Donald Trump’s last high-profile speech to a Jewish group was an awkward affair. Speaking at a Republican Jewish Coalition forum this past December, the GOP front-runner drew a smattering of boos when he refused to affirm his support for Jerusalem as the undivided capital of Israel and questioned the country’s commitment to a two-state solution. In case that wasn’t uncomfortable enough for the conservative crowd, he also made a number of cringe-inducing jokes about Jews being shrewd at business and suggested that they want to “control” politicians with their money. A small snippet:
Is there anyone in this room who doesn’t renegotiate deals? Perhaps more than any room I’ve ever spoken in, maybe more. … I know why you’re not going to support me, you’re not going to support me because I don’t want your money.
Given that performance—along with Trump’s general Trump-ness—it’s hard to imagine that his appearance at the American Israel Public Affairs Committee conference on Monday evening will go smoothly. A number of attendees plan to protest Trump’s speech, either by sitting in complete silence during his remarks or walking out in the middle of them to study passages of the Torah. While the strategies differ, the overall goal remains the same: to demonstrate that many in the Jewish community are worried about the political rise of an authoritarian strongman who blames various religious and ethnic groups for America’s problems. In that way, the Jewish demonstrators are less focused on Trump’s specific opinions about Israel and more on his ethno-nationalist worldview.
“You can approve of his policies, if you can discern what they actually are,” Liel Leibovitz, a staff writer for Tablet magazine, wrote in an editorial calling for a walkout. “You can find his narcissism funny, even charming. You can even turn your head away from the assaults on journalists, if not sanctioned by his campaign than at least supported by it. But the repeated and vile denigration of immigrants, Muslims, and others for no purpose save for the inflammation of electoral nervous systems is more than we ought to tolerate.”
As the New York Times points out, most American Jews are Democrats, not Republicans, so its unclear how much the general weariness of Trump among the community will impact his electoral chances. Still, Monday’s speech to the powerful pro-Israel lobby will give him another chance to defend his pro-Israel credentials, which could go a long way toward securing the support of someone like GOP megadonor Sheldon Adelson, who appears to be warming up to him of late. More generally, it will serve as a foreign policy test for a man who has shown little interest in offering the type of specifics that many in the audience will be looking for. In the past, Trump has offered biographical details in place of policy ones—he’ll mention that his daughter and son-in-law are Jewish or that one time he served as the grand marshal of an Israel Day parade in Manhattan. When it comes to policy, though, Trump’s policy is not to state one. Here for instance, is how he answered a question about brokering an Israeli-Palestinian peace deal during a debate earlier this year: “As a negotiator, I cannot do that as well if I’m taking sides,” he said, before adding: “That being said, I am totally pro-Israel.”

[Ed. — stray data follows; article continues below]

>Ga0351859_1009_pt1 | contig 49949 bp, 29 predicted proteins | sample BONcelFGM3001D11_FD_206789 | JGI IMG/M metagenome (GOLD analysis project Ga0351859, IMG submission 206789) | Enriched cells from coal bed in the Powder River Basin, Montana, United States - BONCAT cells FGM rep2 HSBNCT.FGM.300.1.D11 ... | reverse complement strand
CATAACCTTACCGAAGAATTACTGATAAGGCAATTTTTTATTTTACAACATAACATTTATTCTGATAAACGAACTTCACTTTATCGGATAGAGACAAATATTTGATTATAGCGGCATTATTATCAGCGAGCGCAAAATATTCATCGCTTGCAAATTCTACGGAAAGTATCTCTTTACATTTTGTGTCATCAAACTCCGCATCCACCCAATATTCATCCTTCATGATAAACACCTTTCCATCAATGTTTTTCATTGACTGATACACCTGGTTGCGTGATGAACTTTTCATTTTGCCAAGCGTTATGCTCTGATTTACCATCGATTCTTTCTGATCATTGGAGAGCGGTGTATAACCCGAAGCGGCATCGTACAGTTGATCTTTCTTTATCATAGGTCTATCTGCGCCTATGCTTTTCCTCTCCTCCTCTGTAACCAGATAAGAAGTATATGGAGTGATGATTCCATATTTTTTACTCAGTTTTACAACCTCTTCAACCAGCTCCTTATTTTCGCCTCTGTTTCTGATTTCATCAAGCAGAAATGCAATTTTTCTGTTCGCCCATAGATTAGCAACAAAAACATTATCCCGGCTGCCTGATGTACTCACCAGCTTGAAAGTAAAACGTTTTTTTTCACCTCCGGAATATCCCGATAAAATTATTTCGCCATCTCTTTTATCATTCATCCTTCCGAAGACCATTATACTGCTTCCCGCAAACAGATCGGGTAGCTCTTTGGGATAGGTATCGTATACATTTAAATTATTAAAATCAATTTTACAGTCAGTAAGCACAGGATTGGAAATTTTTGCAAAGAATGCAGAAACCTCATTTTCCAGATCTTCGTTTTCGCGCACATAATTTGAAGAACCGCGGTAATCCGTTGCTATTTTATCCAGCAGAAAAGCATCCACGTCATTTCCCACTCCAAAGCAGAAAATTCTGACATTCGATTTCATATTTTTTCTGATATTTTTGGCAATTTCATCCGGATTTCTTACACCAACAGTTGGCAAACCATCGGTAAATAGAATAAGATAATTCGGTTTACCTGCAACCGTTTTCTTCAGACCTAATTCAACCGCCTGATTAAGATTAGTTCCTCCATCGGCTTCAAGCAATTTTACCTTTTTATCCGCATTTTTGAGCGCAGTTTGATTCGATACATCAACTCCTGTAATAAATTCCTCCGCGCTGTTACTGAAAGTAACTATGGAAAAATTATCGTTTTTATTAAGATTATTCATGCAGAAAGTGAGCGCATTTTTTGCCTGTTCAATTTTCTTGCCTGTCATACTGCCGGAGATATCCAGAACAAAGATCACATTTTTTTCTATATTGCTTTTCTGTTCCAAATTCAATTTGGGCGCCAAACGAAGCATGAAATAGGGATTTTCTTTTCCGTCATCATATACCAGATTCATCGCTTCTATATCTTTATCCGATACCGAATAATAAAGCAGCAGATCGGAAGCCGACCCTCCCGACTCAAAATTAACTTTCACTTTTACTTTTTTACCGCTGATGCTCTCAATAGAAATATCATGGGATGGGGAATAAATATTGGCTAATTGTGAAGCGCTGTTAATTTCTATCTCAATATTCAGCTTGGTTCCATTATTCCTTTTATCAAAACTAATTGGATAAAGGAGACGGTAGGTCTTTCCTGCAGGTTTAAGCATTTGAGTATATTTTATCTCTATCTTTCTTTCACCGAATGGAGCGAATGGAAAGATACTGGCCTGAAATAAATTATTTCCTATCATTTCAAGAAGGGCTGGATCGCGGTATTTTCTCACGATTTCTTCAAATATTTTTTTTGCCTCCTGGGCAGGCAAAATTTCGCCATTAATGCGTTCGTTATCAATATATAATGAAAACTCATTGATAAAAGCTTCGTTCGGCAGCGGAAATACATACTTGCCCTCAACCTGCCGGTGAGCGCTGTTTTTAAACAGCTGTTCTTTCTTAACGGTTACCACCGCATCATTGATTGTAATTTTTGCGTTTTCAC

Monday’s speech, though, may be different. According to Politico, which was provided a preview of his plans, the celebrity businessman-turned-celebrity politician will—for the first time of his campaign—read from prepared remarks on stage, suggesting he may have at least done his homework. While I have my doubts that he will be capable of sticking to the script when the cameras are on, his decision to at least put pen to paper ahead of time suggests that Trump views AIPAC as an opportunity to look more presidential than he has over the past year, particularly as he moves closer to a general election matchup against Hillary Clinton, who will also be speaking at the conference on Monday. (The Democratic front-runner views AIPAC as an opportunity of her own—to attack Trump.)
The big wild card, though, remains the protests. We’ll have to wait and see how large they turn out to be, and how Trump reacts to them. With frightening frequency, protesters at Trump events have been met with physical violence from his supporters and his security team—though in this case, the tough-talking billionaire will be on the activists’ turf, not the other way around. He won’t have the option of pausing his speech and shouting “OK, get him out!” as he usually does, especially since many of those protesting plan to be heading for the exits all on their own.
*Correction, March 21, 2016: This post originally misspelled Politico.